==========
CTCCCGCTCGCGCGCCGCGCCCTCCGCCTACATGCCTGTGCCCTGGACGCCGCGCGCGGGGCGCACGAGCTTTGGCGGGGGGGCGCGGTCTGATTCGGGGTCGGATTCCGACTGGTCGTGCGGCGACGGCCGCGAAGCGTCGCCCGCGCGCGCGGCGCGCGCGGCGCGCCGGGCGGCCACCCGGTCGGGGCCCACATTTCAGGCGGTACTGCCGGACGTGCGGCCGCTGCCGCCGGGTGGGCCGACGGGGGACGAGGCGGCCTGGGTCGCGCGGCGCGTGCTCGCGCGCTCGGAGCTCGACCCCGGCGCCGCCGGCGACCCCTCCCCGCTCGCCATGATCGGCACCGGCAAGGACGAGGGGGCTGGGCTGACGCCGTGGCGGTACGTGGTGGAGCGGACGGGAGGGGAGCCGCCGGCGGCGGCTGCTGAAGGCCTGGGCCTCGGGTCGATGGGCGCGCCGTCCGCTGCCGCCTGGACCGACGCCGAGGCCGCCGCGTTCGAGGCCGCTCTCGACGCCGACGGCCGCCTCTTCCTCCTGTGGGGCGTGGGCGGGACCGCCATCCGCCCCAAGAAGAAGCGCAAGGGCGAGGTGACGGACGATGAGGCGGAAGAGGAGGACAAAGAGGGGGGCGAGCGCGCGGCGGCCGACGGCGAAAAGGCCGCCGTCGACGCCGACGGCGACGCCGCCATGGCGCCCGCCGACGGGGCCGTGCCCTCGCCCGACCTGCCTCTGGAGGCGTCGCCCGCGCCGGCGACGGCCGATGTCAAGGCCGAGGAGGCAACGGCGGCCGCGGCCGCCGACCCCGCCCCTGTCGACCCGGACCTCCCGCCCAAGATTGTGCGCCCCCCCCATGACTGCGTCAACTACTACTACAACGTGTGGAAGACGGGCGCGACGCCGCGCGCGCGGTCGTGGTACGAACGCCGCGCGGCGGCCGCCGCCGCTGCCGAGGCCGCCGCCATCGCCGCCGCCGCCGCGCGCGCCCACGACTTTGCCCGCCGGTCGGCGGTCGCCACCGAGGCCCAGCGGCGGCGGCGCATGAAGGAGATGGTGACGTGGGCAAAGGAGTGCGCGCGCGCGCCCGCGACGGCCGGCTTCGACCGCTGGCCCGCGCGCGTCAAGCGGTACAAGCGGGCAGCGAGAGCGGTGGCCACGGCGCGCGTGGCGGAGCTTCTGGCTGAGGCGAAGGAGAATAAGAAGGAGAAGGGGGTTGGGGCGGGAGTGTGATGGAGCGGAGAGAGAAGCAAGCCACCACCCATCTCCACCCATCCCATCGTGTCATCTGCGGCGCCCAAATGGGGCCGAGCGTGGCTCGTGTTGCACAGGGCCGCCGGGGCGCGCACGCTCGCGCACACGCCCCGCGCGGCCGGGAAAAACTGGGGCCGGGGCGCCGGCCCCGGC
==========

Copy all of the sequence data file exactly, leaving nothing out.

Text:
CTCCCGCTCGCGCGCCGCGCCCTCCGCCTACATGCCTGTGCCCTGGACGCCGCGCGCGGGGCGCACGAGCTTTGGCGGGGGGGCGCGGTCTGATTCGGGGTCGGATTCCGACTGGTCGTGCGGCGACGGCCGCGAAGCGTCGCCCGCGCGCGCGGCGCGCGCGGCGCGCCGGGCGGCCACCCGGTCGGGGCCCACATTTCAGGCGGTACTGCCGGACGTGCGGCCGCTGCCGCCGGGTGGGCCGACGGGGGACGAGGCGGCCTGGGTCGCGCGGCGCGTGCTCGCGCGCTCGGAGCTCGACCCCGGCGCCGCCGGCGACCCCTCCCCGCTCGCCATGATCGGCACCGGCAAGGACGAGGGGGCTGGGCTGACGCCGTGGCGGTACGTGGTGGAGCGGACGGGAGGGGAGCCGCCGGCGGCGGCTGCTGAAGGCCTGGGCCTCGGGTCGATGGGCGCGCCGTCCGCTGCCGCCTGGACCGACGCCGAGGCCGCCGCGTTCGAGGCCGCTCTCGACGCCGACGGCCGCCTCTTCCTCCTGTGGGGCGTGGGCGGGACCGCCATCCGCCCCAAGAAGAAGCGCAAGGGCGAGGTGACGGACGATGAGGCGGAAGAGGAGGACAAAGAGGGGGGCGAGCGCGCGGCGGCCGACGGCGAAAAGGCCGCCGTCGACGCCGACGGCGACGCCGCCATGGCGCCCGCCGACGGGGCCGTGCCCTCGCCCGACCTGCCTCTGGAGGCGTCGCCCGCGCCGGCGACGGCCGATGTCAAGGCCGAGGAGGCAACGGCGGCCGCGGCCGCCGACCCCGCCCCTGTCGACCCGGACCTCCCGCCCAAGATTGTGCGCCCCCCCCATGACTGCGTCAACTACTACTACAACGTGTGGAAGACGGGCGCGACGCCGCGCGCGCGGTCGTGGTACGAACGCCGCGCGGCGGCCGCCGCCGCTGCCGAGGCCGCCGCCATCGCCGCCGCCGCCGCGCGCGCCCACGACTTTGCCCGCCGGTCGGCGGTCGCCACCGAGGCCCAGCGGCGGCGGCGCATGAAGGAGATGGTGACGTGGGCAAAGGAGTGCGCGCGCGCGCCCGCGACGGCCGGCTTCGACCGCTGGCCCGCGCGCGTCAAGCGGTACAAGCGGGCAGCGAGAGCGGTGGCCACGGCGCGCGTGGCGGAGCTTCTGGCTGAGGCGAAGGAGAATAAGAAGGAGAAGGGGGTTGGGGCGGGAGTGTGATGGAGCGGAGAGAGAAGCAAGCCACCACCCATCTCCACCCATCCCATCGTGTCATCTGCGGCGCCCAAATGGGGCCGAGCGTGGCTCGTGTTGCACAGGGCCGCCGGGGCGCGCACGCTCGCGCACACGCCCCGCGCGGCCGGGAAAAACTGGGGCCGGGGCGCCGGCCCCGGC